Update on the FY24 National Defense Authorization Act
The House Armed Services Committee considered the FY24 NDAA (H.R. 2670) with Chair Rogers' initial draft calling for $842.3 billion for the Defense Department, plus $32.4 billion for atomic weapons programs in the Energy Department. The draft bill aligns with the $886.35 billion in defense spending proposed in the president's budget, but it would rearrange how that money is spent.
The Senate Armed Services Subcommittees concluded their NDAA ahead of the full committee markup. The Emerging Threats and Capabilities; Seapower; Readiness and Management Support; and Cybersecurity panels plan to meet behind closed doors, while the Personnel panel's work is open. Also, senators are set to consider a stand-alone bill (S. 822) alongside the NDAA that aims to placate Senator Tuberville, amid his continued block of Pentagon nominees over a Defense Department memorandum reimbursing servicemembers who must travel to obtain reproductive care.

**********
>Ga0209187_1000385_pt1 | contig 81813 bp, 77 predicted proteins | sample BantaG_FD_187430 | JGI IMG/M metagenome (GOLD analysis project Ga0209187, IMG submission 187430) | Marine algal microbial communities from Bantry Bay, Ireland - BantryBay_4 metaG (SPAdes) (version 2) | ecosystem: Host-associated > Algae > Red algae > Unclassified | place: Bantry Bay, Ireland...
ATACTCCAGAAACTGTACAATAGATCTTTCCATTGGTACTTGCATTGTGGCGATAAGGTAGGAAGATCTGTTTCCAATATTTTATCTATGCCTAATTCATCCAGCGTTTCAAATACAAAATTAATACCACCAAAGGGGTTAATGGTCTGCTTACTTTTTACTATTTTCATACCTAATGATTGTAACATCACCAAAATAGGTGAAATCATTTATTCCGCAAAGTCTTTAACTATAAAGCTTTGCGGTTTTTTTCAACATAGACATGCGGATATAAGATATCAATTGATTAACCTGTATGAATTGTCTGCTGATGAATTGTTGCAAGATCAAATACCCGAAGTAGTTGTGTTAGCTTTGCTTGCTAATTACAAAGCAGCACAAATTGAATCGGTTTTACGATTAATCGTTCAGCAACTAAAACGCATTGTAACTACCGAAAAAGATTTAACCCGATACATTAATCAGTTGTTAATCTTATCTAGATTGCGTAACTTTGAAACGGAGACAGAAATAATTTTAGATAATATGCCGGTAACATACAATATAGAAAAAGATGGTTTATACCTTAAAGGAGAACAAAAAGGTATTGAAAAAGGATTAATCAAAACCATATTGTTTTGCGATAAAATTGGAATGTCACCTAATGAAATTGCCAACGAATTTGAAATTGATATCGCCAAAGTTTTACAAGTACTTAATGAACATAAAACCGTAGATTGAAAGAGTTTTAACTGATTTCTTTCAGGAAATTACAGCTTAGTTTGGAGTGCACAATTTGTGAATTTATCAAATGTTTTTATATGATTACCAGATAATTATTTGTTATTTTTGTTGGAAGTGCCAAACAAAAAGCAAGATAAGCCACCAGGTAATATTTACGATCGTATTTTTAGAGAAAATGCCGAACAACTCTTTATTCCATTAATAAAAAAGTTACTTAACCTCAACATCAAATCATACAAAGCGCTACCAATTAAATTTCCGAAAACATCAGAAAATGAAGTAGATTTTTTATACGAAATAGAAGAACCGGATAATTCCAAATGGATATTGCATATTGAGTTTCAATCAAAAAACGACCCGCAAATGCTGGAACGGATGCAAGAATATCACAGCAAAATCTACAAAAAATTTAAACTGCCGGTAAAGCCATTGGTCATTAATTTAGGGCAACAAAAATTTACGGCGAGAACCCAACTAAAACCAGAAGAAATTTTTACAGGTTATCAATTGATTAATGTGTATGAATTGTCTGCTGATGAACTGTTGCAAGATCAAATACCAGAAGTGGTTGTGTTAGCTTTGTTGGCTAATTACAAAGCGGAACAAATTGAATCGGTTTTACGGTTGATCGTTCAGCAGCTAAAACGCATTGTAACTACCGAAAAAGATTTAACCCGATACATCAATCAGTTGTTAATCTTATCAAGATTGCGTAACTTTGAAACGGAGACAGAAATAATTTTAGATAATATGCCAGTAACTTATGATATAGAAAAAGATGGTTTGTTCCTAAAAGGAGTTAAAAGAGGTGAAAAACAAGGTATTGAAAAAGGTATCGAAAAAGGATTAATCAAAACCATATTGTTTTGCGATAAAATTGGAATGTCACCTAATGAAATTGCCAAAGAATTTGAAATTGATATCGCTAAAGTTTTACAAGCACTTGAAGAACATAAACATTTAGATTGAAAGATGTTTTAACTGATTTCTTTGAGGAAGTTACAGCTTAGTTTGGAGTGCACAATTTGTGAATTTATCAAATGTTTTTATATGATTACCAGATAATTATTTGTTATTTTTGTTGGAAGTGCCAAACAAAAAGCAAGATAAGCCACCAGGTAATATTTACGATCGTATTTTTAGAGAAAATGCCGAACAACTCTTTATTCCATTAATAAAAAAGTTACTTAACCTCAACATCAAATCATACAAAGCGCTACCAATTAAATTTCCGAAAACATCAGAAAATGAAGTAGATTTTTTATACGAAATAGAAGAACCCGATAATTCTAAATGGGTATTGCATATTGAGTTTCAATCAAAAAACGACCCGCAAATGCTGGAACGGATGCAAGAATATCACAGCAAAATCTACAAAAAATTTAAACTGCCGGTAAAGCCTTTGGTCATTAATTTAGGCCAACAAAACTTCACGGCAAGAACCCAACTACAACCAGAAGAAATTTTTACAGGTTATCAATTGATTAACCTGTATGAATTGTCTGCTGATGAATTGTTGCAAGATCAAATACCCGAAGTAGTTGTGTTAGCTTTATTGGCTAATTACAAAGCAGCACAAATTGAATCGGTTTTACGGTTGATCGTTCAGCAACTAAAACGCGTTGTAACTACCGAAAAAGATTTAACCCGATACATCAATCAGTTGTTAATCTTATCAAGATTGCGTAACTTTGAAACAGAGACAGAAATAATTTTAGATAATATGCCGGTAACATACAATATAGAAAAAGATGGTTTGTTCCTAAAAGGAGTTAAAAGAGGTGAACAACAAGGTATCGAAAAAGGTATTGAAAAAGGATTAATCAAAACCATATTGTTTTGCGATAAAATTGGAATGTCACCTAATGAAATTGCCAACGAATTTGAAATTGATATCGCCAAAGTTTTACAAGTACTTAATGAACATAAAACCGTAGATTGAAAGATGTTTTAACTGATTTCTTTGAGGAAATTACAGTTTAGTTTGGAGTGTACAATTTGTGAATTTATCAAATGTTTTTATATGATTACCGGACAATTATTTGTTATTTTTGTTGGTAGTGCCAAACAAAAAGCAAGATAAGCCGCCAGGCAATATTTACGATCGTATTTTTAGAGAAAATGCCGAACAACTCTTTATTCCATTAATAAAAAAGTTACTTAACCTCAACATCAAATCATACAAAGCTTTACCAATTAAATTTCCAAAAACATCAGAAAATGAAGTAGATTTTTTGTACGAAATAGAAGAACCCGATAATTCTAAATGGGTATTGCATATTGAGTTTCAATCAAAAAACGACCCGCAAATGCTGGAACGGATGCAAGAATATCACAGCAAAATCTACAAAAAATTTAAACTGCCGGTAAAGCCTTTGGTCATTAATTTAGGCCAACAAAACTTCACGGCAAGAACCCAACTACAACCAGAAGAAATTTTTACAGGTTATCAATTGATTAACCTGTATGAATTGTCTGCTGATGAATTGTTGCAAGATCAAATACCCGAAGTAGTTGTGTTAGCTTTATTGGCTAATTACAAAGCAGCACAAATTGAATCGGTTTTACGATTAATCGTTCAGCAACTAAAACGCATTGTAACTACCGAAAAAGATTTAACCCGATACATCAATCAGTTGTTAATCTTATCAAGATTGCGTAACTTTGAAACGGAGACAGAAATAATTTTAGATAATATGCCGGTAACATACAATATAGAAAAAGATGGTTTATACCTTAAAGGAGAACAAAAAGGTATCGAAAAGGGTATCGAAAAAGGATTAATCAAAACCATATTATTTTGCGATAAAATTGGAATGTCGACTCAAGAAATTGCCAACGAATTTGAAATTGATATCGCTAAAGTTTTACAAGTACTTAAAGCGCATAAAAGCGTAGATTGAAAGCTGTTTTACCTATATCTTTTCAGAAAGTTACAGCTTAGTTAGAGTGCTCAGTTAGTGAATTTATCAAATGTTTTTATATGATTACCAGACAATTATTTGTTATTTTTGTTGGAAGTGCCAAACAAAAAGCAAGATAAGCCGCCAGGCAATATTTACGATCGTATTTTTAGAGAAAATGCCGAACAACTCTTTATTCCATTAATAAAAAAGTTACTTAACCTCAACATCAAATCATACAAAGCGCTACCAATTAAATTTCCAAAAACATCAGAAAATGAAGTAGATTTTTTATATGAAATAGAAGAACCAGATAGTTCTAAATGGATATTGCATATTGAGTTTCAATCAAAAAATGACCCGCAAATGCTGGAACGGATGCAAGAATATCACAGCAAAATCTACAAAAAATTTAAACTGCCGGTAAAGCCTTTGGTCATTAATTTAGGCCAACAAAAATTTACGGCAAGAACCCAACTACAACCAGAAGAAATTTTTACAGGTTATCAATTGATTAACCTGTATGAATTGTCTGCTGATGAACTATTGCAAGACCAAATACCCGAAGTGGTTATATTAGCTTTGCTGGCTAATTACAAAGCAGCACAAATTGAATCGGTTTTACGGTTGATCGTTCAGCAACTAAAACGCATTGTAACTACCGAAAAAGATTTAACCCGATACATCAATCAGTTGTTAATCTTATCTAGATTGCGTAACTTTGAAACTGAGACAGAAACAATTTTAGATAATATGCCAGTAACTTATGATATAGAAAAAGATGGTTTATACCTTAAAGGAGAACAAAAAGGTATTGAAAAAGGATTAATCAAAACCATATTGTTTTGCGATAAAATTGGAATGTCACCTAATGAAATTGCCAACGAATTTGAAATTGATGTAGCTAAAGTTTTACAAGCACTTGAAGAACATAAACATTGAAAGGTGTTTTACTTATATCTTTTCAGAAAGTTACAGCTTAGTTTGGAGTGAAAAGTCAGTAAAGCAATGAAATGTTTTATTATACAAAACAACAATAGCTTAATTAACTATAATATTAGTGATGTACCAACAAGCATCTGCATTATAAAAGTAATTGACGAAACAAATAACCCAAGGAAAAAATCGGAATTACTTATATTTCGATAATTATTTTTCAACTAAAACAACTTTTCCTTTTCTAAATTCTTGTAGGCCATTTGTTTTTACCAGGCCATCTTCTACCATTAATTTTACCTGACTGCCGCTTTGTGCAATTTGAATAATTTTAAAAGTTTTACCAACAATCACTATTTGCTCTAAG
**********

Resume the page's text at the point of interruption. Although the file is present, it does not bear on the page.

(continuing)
The Pentagon said it will be able to spend $6 billion more than originally expected on arms for Ukraine due to what it called accounting errors. The Defense Department overstated the value of weapons sent from its stockpiles by $2.6 billion in FY22 and $3.6 billion in FY23, for a total of $6.2 billion. The error was attributed to “inconsistencies in equipment valuation,” with military services using “replacement cost” for equipment transferred to Ukraine rather than the “net book value.”